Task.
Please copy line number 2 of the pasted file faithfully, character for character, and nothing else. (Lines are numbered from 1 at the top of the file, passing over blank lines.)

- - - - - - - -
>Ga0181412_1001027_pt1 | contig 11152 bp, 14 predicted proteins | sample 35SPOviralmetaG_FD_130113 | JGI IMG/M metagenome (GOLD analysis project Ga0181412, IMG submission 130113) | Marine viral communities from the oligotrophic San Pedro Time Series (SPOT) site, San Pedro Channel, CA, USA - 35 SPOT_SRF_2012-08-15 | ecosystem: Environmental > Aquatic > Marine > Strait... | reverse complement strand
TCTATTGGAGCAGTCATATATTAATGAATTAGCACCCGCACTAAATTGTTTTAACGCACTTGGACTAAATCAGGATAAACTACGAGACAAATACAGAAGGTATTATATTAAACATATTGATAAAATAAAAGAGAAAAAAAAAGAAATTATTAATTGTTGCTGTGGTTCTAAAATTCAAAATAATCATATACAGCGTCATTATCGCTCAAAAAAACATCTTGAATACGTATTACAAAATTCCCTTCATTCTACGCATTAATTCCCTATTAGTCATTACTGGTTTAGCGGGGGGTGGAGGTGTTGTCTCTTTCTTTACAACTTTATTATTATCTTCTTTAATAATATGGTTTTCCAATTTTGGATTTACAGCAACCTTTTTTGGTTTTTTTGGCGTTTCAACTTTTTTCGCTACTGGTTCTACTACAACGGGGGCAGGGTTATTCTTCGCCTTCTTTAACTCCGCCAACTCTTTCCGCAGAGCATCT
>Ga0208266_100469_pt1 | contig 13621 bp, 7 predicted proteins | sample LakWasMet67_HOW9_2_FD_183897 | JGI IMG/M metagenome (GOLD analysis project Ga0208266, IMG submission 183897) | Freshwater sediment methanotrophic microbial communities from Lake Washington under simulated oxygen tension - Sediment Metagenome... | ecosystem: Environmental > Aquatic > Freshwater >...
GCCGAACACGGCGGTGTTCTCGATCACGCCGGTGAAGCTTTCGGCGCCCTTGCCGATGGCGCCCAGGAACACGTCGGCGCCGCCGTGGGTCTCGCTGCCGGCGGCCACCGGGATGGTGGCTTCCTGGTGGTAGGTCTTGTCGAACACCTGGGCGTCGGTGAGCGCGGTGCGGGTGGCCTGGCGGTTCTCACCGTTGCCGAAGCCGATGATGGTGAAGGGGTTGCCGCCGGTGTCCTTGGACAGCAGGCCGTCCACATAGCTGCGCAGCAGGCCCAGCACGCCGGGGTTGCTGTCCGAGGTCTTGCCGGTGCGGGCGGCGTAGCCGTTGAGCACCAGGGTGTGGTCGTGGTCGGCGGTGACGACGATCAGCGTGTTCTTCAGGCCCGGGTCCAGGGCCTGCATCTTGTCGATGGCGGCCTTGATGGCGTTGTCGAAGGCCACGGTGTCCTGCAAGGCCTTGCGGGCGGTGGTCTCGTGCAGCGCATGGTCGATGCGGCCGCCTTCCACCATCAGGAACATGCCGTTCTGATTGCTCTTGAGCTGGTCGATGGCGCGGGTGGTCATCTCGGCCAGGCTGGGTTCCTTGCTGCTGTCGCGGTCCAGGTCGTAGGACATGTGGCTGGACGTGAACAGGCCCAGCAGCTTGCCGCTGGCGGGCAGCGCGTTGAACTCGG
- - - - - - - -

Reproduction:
TCTATTGGAGCAGTCATATATTAATGAATTAGCACCCGCACTAAATTGTTTTAACGCACTTGGACTAAATCAGGATAAACTACGAGACAAATACAGAAGGTATTATATTAAACATATTGATAAAATAAAAGAGAAAAAAAAAGAAATTATTAATTGTTGCTGTGGTTCTAAAATTCAAAATAATCATATACAGCGTCATTATCGCTCAAAAAAACATCTTGAATACGTATTACAAAATTCCCTTCATTCTACGCATTAATTCCCTATTAGTCATTACTGGTTTAGCGGGGGGTGGAGGTGTTGTCTCTTTCTTTACAACTTTATTATTATCTTCTTTAATAATATGGTTTTCCAATTTTGGATTTACAGCAACCTTTTTTGGTTTTTTTGGCGTTTCAACTTTTTTCGCTACTGGTTCTACTACAACGGGGGCAGGGTTATTCTTCGCCTTCTTTAACTCCGCCAACTCTTTCCGCAGAGCATCT